By Robert G. Chadwick, Jr., Managing Member, Seltzer Chadwick Soefje, PLLC.
Prior to September 1, 2017, a person committed a criminal offense in Texas if he or she “intentionally, knowingly, or recklessly” carried on or about his or her person an “illegal knife” anywhere other than “(1) the person’s own premises or premises under premises under the person’s control, or (2) inside of or directly en route to a motor vehicle or watercraft that is owned by the person or is under the person’s control.” An “illegal knife” was defined as including “a knife with a blade over five and on-half inches”, a “hand instrument designed to cut or stab another by being thrown”, a “dagger, including but not limited to a dirk, stiletto, and poniard”, a “bowie knife”, a “sword”, or a “spear.”
Except as to business owners, therefore, it was generally unlawful under the old law for an employee to carry an “illegal knife” onto an employer’s premises. Except within the confines of an automobile being driven by the employee, it was also generally unlawful for an employee to carry an “illegal knife” during work hours away from the employer’s premises.
Effective September 1, 2017, however, there is no such thing in Texas as an “illegal knife.” There is now what is called a “location-restricted knife”, which is defined as a “knife with a blade over five and one-half inches.” It is unlawful for a person younger than 18 years of age to be in possession of such a knife unless he or she is “(1) on the person’s own premises or premises under premises under the person’s control, (2) inside of or directly en route to a motor vehicle or watercraft that is owned by the person or is under the person’s control, or (3) under the direct supervision of a parent or legal guardian.”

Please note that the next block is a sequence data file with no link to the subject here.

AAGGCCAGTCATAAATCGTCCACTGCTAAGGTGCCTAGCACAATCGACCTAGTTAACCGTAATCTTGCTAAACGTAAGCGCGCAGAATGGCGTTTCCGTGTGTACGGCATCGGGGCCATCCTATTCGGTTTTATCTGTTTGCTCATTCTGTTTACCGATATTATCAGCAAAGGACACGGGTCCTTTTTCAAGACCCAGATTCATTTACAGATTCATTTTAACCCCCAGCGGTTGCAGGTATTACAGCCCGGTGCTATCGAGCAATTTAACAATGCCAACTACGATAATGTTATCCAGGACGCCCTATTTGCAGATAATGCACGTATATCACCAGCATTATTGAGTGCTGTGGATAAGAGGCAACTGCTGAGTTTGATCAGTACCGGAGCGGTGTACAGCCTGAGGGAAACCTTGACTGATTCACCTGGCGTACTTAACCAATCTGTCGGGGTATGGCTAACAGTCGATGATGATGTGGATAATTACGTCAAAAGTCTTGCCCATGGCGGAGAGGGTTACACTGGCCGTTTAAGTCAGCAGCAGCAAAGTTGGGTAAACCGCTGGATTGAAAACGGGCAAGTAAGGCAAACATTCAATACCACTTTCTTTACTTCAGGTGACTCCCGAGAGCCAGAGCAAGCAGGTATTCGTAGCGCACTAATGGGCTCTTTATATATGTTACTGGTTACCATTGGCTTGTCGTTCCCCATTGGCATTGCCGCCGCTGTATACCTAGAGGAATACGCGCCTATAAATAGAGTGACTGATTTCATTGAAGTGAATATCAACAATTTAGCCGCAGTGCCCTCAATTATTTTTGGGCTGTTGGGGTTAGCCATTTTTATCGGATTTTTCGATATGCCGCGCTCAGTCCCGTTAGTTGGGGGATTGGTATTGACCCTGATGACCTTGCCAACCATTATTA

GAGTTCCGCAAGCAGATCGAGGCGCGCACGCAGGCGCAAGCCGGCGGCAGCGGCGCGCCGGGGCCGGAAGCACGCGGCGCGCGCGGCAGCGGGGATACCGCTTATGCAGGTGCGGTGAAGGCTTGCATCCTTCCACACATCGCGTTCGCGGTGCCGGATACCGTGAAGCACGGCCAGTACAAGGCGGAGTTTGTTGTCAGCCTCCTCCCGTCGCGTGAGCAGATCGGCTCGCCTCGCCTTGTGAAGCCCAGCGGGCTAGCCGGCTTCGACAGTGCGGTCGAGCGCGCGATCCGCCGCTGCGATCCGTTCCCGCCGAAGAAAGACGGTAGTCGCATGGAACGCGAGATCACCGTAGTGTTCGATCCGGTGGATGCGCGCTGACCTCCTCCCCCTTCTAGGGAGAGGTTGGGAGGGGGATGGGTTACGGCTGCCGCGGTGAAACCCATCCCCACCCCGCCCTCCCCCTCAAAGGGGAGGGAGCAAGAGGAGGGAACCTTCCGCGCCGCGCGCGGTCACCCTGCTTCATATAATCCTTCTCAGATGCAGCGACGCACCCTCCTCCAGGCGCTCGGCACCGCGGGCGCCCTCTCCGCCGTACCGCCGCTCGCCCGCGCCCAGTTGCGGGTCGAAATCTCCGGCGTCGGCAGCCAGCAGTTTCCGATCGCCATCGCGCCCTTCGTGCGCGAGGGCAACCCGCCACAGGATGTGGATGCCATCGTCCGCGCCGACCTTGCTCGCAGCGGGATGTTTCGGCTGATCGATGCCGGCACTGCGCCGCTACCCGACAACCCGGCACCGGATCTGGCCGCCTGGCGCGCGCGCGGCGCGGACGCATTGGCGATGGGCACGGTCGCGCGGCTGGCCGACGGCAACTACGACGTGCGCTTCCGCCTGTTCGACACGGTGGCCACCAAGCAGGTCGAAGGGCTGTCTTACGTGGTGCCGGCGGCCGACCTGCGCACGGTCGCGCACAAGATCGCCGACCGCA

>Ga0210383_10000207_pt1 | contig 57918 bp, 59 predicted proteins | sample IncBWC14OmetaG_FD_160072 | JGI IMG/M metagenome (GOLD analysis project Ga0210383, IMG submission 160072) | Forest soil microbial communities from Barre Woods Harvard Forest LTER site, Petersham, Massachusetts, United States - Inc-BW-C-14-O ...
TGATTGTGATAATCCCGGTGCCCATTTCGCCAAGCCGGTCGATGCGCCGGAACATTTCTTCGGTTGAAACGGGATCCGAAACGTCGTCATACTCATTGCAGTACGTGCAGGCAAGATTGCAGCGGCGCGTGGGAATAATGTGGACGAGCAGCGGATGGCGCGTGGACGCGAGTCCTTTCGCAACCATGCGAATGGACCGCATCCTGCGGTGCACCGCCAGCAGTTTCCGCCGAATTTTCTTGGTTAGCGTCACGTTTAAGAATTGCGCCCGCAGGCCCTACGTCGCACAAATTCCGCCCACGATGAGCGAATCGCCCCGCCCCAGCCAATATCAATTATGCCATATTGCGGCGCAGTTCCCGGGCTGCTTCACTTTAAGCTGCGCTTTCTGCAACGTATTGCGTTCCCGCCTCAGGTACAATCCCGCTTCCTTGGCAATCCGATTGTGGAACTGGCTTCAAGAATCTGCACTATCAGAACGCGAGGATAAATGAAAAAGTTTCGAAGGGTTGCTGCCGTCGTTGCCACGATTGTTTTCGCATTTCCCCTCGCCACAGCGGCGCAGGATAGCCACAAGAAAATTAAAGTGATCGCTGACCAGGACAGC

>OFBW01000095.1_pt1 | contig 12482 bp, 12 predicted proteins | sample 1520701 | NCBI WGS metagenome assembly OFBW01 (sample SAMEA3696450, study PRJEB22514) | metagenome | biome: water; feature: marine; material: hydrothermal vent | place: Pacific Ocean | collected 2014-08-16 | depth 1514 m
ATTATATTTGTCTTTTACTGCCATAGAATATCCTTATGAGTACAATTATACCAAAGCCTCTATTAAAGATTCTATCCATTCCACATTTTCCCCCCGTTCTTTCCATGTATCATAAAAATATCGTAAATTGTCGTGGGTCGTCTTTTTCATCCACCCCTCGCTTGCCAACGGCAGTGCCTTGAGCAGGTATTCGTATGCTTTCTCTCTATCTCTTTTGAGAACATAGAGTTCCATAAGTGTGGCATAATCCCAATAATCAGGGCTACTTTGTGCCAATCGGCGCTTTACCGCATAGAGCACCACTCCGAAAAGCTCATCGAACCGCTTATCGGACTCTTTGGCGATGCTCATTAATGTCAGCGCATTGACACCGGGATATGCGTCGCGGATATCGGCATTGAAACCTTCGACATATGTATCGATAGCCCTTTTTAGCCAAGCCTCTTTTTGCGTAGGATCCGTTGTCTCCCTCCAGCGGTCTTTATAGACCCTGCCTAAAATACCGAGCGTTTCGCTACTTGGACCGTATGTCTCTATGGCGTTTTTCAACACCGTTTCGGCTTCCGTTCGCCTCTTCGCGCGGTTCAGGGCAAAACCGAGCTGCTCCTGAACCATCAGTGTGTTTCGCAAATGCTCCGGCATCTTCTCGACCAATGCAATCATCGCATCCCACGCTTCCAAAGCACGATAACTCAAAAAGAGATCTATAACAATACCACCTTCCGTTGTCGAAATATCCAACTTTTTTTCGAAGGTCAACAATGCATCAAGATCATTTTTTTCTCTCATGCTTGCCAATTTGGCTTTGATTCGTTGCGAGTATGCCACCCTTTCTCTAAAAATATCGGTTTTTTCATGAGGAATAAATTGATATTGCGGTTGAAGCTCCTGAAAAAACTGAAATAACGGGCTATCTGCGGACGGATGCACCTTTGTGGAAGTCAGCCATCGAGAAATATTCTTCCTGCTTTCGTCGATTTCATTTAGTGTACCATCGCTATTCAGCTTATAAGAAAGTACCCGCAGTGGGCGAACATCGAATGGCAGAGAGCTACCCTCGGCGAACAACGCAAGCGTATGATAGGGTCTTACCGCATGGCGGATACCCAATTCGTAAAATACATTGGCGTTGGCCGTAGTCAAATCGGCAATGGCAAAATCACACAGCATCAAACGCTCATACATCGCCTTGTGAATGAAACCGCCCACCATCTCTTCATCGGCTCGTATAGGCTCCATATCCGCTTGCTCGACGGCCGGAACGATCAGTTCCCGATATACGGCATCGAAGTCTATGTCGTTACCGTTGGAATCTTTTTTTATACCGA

it is also unlawful for any person to possess a “location-restricted” knife “on the physical premises of a school or educational institution, any grounds or building on which an activity sponsored by the school or education institution is being conducted, or a passenger transportation vehicle or a school or educational institution”, “on the premises of any government court or offices”, “on the premises of a racetrack”, “in a secured area of an airport”, in certain bars, “on the premises where a high school, collegiate or professional sporting event is taking place”, in a “correctional facility”, hospitals, in “an amusement park”, or “on the premises of a church, synagogue or other established place of worship.”
Except as to minors and places enumerated in the new law, therefore, it is now generally lawful for an employee to carry any size or type of knife, sword or spear anywhere during working hours whether at or away from the employers’ premises. Such carry can be open or concealed.
Accordingly, if a Texas employer wants to prohibit knives, swords or spears at work, it must undertake to do so on its own with the publication and enforcement of an applicable policy. Otherwise, an employee may simply follow the new law. Such a policy should differentiate bladed instruments which are permissible at work from bladed instruments which are impermissible at work. That way, an employee will understand that such instruments as letter openers, kitchen knives, and Swiss Army knives are not prohibited.